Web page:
Unfortunately, sibling grief is not talked about as much as other forms of grief, but your grief for your sibling is just as important as grieving a parent, a spouse, or a child. There are a lot of things you might have to wrestle with when your sibling dies, but it’s necessary to take time to grieve, both on your own and with others.

Here are 5 things to keep in mind if you are grieving the death of a sibling.

happy family in the woods swinging on tire swing

1. Remember the Good Times

When someone you love dies, especially if the death is unexpected or if the person is close to your age, thoughts about what might have happened in the future can be overwhelming. While it’s important to grieve those lost moments, you don’t want to lose sight of the time you did have with your sibling.

Taking time to reminisce about good memories can help you treasure your sibling’s life and memory. Plus, focusing on the good times will prevent you from solely dwelling on time lost. Another way you can keep your sibling’s memory alive is by visiting a place that was special to you and your sibling or doing one of their favorite things, like watching their favorite movie, playing their favorite board game, or listening to one of their favorite songs. Doing those favorite things can be especially helpful on significant dates, like your sibling’s birthday, the day of their death, or holidays, and they can even become rituals you use to honor your sibling’s memory.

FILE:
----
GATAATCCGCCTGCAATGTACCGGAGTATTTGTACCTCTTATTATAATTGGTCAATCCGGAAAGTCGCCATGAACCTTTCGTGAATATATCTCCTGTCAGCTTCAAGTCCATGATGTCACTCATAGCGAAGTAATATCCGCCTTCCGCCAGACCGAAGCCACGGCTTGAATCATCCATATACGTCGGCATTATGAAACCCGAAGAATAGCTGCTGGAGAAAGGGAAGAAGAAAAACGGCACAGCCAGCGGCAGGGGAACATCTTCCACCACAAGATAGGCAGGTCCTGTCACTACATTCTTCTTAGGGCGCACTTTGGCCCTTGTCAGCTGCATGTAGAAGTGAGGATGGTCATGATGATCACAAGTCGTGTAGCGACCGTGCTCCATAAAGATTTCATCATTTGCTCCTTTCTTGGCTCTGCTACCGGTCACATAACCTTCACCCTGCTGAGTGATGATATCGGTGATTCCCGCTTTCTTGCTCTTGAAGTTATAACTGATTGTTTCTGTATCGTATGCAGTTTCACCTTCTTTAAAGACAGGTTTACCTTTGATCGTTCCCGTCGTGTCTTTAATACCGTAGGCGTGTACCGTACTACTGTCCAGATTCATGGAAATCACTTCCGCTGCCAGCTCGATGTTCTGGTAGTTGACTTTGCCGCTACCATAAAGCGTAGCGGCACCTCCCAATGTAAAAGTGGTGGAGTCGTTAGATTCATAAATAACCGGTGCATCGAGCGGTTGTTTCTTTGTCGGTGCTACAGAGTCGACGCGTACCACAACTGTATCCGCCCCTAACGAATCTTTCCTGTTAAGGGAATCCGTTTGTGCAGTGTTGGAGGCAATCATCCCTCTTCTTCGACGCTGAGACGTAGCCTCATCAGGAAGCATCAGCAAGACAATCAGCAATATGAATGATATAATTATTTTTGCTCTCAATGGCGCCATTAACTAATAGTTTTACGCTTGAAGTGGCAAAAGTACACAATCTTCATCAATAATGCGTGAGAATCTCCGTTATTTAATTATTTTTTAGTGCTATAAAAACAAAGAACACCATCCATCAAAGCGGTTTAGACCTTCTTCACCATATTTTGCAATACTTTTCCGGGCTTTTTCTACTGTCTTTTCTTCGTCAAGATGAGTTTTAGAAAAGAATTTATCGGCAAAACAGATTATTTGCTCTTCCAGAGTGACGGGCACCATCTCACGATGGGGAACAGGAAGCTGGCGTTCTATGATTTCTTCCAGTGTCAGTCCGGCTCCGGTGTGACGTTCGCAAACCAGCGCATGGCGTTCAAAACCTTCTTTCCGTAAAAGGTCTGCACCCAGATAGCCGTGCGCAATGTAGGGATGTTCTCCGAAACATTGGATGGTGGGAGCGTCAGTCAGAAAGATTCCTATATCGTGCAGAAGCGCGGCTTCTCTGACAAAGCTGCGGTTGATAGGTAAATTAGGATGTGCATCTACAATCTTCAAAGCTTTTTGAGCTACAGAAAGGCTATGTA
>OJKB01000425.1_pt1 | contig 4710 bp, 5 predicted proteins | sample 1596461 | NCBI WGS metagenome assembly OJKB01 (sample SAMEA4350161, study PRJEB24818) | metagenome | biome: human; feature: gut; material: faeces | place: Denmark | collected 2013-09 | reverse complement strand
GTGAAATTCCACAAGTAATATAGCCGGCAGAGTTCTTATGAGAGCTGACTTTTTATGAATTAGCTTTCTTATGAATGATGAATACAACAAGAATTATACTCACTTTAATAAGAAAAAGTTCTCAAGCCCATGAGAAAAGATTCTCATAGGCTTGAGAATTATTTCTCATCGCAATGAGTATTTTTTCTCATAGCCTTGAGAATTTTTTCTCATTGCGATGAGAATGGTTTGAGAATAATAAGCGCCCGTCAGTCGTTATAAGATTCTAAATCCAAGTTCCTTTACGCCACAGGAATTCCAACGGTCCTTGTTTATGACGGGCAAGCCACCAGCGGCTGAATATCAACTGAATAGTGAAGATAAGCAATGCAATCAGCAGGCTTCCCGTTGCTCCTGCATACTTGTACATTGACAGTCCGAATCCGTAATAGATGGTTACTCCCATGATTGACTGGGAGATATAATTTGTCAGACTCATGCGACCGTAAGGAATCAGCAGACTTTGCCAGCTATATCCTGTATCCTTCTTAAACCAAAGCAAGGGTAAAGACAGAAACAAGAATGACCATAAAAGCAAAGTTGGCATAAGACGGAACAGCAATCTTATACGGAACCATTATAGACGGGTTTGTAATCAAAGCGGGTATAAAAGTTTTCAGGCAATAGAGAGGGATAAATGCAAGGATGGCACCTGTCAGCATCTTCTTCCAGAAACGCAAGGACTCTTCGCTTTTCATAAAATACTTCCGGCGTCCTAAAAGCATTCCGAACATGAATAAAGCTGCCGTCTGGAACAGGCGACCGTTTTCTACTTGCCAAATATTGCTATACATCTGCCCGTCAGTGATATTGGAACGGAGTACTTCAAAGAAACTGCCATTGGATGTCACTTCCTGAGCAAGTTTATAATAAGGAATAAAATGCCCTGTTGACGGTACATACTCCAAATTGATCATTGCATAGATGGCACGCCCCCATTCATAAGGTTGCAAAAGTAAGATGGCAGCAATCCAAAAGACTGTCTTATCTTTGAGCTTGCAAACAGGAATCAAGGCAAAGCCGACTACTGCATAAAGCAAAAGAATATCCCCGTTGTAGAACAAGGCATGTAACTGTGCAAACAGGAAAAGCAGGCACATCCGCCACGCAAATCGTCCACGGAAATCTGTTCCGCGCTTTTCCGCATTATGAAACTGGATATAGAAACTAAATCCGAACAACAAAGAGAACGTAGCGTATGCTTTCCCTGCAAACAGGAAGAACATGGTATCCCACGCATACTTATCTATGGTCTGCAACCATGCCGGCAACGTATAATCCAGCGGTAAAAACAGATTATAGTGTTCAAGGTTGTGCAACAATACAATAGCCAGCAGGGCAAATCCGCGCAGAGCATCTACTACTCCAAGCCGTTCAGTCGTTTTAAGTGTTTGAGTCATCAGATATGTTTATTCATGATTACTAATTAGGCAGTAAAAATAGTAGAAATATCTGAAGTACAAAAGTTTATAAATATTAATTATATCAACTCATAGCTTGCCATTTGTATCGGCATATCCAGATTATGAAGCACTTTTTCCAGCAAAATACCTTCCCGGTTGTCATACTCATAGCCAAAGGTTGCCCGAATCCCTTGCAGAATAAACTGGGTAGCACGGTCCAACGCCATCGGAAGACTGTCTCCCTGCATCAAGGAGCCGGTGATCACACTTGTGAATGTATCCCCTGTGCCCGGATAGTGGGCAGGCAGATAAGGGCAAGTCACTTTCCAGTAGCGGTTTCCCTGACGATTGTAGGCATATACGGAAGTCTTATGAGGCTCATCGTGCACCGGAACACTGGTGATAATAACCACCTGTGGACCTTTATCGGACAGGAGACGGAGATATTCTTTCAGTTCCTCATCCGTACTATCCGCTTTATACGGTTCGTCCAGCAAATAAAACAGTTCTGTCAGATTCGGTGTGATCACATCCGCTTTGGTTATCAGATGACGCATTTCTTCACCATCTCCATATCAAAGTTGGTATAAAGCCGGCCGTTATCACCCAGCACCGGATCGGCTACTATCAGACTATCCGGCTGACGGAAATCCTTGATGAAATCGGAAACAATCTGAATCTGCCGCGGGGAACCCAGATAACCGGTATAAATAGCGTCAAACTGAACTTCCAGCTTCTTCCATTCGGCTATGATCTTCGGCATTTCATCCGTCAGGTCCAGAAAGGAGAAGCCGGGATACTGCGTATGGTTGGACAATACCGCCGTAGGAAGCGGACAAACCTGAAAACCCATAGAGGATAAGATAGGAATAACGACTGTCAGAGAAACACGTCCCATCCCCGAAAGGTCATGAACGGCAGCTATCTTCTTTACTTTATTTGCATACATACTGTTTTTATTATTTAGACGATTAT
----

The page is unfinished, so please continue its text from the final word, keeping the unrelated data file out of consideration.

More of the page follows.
Woman sitting at table and writing letter to lost loved one

2. Come to Terms with Unfinished Business

Barbara Karnes, a registered nurse and end-of-life educator, points out that when we grieve, “it is the unfinished business, the unsaid words that we carry heavily within us.” If you were unprepared for your sibling’s death, you may feel a lot of emotional turmoil during your grief journey. You might struggle with things you wish you had said or done, or perhaps you made plans with your sibling that now won’t come to pass. In these situations, it’s natural to struggle to reconcile yourself to the loss you’ve suffered.

Talking to a grief counselor or therapist is a great way to help you process your emotions and come to terms with your loss. Additionally, writing a letter to your sibling can help. While they won’t see your letter, you can say the things you wish you had said to them, and you can also be honest about your feelings. Acknowledging less obvious aspects of your grief can help you move toward reconciliation and learn how to incorporate the loss into the story of your life.

Two female siblings sitting on a bench outdoors spending time together

3. Initiate Interactions with Your Other Siblings

If you have other brothers and sisters, your one sibling’s death might affect your relationships with them. Your other siblings are likely struggling to understand and process their grief, just like you. While it might be difficult, gathering together can help all of you in your grief journeys, and it might be up to you to initiate these gatherings.